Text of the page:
Basic Research is Now Applied
The American Recovery and Reinvestment Act (HR 1), which was signed into law on February 17th by President Obama, includes more than $15 billion for vital scientific research programs. It includes significant increases in funding for the National Science Foundation (NSF), the National Institute for Standards and Technology (NIST), the Department of Energy (DoE) Office of Science, and the Advanced Research Project Agency-Energy. This is great news for the semiconductor industry. “The inclusion of funds for renewable energy, energy efficiency, broadband deployment, and accelerated adoption of information technology by doctors and hospitals will enable many new services to be readily available at lower cost,” noted George Scalise, president of the Semiconductor Industry Association (SIA).
Those $15 billion will hopefully be used in a responsible way. There is obviously a need to immediately stimulate the economy, but there’s also a need to continue with basic research that will make continued advances possible. As we all know, the limits of CMOS scaling are upon us and a “switch” other than the transistor will eventually be needed.
In the past, I have wondered if the government was funding too much basic research, or what many consider “blue sky” research — research done for theoretical reasons without immediate commercial value. Way back in 2000 (is it already 2009?) I said that it’s debatable whether the semiconductor industry’s long-term success will depend that much on what researchers are learning by “fiddling around with quantum dots and the like.”
With the perspective of time, I now realize that it was rather silly to think that there was inherently more value in short-term research. The very research that I found too blue sky in 2000 is now entering the penultimate stage of development, close to entering production/commercialization.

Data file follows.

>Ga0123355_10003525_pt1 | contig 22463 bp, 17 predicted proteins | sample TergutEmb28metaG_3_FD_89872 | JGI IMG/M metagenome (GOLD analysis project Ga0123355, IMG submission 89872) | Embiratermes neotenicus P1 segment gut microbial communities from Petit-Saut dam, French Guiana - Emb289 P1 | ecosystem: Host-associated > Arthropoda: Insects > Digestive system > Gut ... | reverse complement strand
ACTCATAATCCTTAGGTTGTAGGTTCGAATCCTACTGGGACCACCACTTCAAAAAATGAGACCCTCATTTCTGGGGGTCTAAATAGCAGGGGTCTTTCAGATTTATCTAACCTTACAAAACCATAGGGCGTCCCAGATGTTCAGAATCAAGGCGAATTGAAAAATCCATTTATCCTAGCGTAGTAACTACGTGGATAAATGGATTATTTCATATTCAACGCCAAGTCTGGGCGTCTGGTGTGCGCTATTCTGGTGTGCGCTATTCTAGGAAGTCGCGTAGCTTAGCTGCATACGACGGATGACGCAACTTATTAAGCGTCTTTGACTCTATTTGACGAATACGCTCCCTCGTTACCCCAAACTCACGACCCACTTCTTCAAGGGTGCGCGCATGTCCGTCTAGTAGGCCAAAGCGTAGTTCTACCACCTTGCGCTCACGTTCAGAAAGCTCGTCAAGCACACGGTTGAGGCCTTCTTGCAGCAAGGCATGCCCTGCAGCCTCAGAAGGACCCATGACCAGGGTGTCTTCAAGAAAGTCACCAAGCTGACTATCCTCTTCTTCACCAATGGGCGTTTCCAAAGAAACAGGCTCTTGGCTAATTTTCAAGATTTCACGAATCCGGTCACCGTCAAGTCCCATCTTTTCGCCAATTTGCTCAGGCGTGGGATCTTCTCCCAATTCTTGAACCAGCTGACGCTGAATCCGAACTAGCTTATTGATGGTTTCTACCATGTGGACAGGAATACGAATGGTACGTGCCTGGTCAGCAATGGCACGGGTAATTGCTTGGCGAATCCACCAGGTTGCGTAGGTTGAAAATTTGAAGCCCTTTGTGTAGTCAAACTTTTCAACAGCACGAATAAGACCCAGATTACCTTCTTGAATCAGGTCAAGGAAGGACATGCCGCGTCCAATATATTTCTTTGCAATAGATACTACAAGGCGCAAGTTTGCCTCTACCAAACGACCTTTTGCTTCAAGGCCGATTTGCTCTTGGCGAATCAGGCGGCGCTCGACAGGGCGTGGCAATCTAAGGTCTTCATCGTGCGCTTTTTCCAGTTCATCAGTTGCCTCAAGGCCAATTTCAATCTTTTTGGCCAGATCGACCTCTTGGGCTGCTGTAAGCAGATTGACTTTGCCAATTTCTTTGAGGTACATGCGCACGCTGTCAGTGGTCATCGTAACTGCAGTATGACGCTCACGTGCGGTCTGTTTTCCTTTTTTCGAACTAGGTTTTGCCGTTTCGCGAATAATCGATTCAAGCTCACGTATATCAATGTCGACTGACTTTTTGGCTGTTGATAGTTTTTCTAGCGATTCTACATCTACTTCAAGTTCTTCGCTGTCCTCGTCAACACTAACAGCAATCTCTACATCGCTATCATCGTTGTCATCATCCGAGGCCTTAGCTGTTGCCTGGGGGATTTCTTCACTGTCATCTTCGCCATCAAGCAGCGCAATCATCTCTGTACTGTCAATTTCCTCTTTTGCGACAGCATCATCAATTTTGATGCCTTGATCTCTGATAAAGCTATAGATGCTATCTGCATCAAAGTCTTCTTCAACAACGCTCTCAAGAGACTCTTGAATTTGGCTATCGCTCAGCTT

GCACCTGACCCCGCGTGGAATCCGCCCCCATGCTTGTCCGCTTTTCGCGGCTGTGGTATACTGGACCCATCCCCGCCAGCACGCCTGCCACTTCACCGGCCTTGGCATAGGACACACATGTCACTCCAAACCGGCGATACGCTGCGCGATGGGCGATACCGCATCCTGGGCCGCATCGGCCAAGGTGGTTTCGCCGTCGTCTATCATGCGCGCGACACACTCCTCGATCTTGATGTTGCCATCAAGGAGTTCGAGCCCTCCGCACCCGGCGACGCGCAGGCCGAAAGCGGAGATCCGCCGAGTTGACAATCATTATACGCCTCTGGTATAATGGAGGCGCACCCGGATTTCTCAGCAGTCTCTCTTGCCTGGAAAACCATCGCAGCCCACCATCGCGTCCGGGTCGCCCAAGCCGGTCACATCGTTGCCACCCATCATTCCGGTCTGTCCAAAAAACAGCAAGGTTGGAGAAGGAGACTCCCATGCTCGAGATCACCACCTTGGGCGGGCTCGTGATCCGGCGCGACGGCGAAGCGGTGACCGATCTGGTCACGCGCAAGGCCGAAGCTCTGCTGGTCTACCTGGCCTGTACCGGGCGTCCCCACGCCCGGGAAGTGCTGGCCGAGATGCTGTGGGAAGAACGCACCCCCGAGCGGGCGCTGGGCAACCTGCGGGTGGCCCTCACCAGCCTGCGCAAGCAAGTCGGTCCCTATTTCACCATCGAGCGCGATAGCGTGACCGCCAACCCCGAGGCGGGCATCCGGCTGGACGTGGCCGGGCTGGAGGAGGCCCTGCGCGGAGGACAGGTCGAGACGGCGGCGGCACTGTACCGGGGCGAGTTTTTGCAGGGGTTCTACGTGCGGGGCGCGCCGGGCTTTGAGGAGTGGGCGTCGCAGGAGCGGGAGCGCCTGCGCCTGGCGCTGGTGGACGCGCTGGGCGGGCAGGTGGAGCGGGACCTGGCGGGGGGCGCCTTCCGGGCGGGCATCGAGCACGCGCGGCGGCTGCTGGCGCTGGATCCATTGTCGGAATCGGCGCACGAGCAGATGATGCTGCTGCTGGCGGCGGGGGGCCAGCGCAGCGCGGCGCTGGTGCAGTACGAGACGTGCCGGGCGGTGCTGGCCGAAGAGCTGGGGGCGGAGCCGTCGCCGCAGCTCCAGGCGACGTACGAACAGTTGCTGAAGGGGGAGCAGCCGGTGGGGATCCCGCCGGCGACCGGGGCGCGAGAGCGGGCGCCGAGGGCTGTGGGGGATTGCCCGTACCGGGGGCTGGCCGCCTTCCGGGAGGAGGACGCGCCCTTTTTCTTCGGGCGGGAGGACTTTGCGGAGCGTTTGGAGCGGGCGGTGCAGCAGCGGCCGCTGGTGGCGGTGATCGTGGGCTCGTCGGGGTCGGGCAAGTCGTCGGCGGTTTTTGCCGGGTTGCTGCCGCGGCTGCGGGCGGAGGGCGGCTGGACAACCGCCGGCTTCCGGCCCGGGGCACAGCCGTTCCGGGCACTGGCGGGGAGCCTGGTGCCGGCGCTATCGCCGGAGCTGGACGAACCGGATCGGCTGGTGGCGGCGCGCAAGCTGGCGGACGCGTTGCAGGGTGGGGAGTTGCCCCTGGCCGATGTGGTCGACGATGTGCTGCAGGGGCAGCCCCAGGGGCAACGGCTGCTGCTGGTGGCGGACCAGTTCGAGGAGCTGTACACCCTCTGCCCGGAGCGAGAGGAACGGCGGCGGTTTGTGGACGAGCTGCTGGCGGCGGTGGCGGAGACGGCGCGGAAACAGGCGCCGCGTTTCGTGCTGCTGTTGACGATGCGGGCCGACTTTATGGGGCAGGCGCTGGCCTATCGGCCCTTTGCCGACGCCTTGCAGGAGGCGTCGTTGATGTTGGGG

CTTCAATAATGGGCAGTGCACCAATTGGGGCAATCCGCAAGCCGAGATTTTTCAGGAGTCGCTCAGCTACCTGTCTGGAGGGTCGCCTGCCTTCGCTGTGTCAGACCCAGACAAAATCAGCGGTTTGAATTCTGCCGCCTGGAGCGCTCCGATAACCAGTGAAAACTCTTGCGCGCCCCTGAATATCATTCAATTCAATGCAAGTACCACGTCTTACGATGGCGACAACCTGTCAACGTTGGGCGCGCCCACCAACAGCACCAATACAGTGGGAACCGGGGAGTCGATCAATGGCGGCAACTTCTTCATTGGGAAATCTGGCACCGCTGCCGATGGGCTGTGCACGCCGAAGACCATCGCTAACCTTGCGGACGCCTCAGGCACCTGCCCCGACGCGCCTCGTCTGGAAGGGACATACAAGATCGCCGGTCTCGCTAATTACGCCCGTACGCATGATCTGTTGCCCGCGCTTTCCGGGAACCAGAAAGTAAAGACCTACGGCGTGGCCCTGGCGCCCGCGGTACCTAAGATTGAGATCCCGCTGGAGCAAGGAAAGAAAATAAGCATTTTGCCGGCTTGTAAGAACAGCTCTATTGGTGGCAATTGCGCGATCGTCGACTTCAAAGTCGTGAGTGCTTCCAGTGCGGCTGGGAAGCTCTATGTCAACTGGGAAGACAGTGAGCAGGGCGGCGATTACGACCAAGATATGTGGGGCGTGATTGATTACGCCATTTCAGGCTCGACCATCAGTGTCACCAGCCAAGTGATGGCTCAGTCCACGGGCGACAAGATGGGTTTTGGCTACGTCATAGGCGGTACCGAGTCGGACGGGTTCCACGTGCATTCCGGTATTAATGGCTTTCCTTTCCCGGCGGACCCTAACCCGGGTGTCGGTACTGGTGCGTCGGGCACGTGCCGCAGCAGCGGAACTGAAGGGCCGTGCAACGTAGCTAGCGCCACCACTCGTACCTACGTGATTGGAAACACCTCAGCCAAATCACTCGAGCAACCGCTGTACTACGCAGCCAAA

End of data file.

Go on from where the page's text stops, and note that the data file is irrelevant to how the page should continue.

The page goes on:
A great example is some recent work from Rensselaer Polytechnic Institute (RPI) where researchers have developed a method for producing slim and sticky nanorods that appear to be a perfect solution for “gluing” together stacked components in 3D integration.
“When fabricating and assembling 3D chips, and when bonding the silicon wafers together, you want as low a temperature as possible,” said Pei-I Wang, research associate at Rensselaer’s Center for Integrated Electronics. “Slimmer nanorods, by virtue of their smaller diameters, require less heat to anneal. These lower temperatures won’t damage or degrade the delicate semiconductors. The end result is a less expensive, more reliable device.”
The slimmer copper nanorods were formed by periodically interrupting the growth process. The vapor-deposition process was occasionally halted, and the fledgling nanorods were exposed to oxygen. This resulted in a forest of nanorods with diameters between 10-50nm — far smaller than the typical 100nm diameter copper nanorods grown conventionally without interruption.
Vast forests, or arrays, of copper nanorods are produced by vapor deposition at an oblique angle. In a conventional setting, with an uninterrupted stream of copper atoms deposited in a vacuum onto a substrate, the deposition angle naturally results in taller, thicker nanorods. Periodically interrupting the deposition, and exposing the copper nanorods to ambient air, however, leads to oxygen being absorbed into the surface of the nanorods. During subsequent depositions, this oxidized copper helps to prevent the vaporized copper atoms from migrating away from the very tips of the nanorods. This ensures the nanorods grow taller, without necessarily increasing in diameter. The more growth interruptions, the thinner the resulting nanorods, Wang said.
I would imagine that back in 2000, such research would have definitely been considered “blue sky” (although RPI even then had a strong focus on real-world applications). At the time, we needed a better understanding of the physics of atomic-scale materials and how to synthesize novel materials. That’s still true today. The International Technology Roadmap for Semiconductors (ITRS) still contains a “sea of red” indicating technical challenges for which there are no known solutions.
The $15 billion provided in the recovery and reinvestment act will go a long way in helping researchers find those solutions.